While the primary focus of the Shacharit (morning) service is the recitation of the Shema and the Shemoneh Esrei (also known as the Amidah), there are several sections of prayers that precede these central prayers. The longest of these sections is known as Pesukei D’zimra, the “Chapters of Song.”

The purpose of the Pesukei  D’zimra is to prepare for prayer. “Our Rabbis taught: One should not stand up to say prayer while immersed in sorrow, or idleness, or laughter, or chatter, or frivolity, or idle talk, but only while still rejoicing in the performance of some religious act” (Brachot 31a). The preparatory religious act that has been ordained is the recitation of Psalms 145-150, which are specifically psalms praising God. In time, additional prayers were added to this section, including other psalms, readings from other biblical texts and the song recited by Moses after the crossing of the Sea of Reeds.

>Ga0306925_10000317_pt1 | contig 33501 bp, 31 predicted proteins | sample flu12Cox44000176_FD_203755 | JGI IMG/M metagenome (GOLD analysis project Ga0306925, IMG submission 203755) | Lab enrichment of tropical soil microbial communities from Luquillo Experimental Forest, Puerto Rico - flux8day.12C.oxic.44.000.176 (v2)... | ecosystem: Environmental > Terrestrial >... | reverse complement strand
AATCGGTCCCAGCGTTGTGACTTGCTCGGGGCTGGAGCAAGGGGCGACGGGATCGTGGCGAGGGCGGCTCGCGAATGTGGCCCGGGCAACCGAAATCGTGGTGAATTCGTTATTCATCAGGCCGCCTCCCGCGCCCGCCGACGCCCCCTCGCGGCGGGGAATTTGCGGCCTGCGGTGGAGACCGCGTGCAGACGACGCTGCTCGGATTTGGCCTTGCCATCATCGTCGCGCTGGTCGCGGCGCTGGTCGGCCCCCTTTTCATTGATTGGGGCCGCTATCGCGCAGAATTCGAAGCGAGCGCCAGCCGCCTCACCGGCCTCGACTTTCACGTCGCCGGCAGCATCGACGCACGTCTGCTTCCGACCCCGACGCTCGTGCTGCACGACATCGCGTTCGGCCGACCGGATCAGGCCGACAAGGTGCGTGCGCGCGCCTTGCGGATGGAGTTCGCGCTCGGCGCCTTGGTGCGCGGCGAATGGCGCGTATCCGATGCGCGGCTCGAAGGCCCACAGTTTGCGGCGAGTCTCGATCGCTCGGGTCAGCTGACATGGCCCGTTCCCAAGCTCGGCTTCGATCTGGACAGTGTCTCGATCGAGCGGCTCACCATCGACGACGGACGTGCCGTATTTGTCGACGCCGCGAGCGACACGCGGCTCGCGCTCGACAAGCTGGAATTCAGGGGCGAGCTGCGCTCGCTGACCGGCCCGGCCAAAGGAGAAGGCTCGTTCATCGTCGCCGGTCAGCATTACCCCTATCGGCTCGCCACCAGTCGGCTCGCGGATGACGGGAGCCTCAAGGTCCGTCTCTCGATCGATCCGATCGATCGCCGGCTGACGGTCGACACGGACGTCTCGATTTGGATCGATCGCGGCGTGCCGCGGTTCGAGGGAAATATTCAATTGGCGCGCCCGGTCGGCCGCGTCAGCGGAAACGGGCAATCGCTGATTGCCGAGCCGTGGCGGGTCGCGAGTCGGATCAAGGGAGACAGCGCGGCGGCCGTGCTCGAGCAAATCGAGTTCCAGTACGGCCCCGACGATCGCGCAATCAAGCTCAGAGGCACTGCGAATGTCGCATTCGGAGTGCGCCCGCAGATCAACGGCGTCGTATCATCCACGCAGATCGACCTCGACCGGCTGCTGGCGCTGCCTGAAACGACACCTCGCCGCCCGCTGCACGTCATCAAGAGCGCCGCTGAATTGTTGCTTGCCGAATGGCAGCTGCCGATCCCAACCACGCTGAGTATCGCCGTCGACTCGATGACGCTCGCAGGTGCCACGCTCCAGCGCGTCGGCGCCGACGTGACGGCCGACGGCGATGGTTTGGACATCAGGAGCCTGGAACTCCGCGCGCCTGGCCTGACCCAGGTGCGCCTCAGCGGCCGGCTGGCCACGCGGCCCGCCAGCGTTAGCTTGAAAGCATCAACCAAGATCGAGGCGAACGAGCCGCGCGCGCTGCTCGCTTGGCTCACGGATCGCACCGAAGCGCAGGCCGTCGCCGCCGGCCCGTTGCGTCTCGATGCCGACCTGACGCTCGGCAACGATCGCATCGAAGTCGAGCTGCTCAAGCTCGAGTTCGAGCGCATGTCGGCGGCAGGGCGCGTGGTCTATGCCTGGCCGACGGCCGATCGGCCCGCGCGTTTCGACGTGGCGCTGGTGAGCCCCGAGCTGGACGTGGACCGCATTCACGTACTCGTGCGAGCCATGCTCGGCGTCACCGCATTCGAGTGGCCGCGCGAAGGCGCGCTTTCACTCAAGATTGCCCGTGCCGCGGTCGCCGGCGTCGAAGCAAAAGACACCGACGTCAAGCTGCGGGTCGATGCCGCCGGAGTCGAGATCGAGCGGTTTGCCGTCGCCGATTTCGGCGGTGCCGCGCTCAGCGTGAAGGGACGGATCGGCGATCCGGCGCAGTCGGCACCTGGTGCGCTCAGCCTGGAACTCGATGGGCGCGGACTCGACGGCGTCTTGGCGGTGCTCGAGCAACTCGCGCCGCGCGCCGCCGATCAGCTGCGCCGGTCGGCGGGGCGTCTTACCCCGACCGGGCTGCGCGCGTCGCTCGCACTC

Initially, the reading of these preliminary Psalms was an act done primarily by the pious, a fact noted by Rabbi Jose who said: “May my portion be of those who recite the entire Hallel every day…[Hallel refers to] the ‘Pesukei D’Zimra’” (Shabbat 118b).

One can view the Pesukei D’zimra as a form of meditation, or perhaps it is simply a question of appreciation. Let’s say that one had just received a gift – a beautiful oil painting. Upon first receiving the painting, the new owner looked at it and thanked the person who had given it to him/her. More than that, the person would probably express his/her appreciation by commenting upon the stunning detail, the intricate color, and the delicate technique. The more one looks at the art, however, the more one realizes what an amazing accomplishment it is and begins to praise the true artist.

At this point, one is ready to pray.

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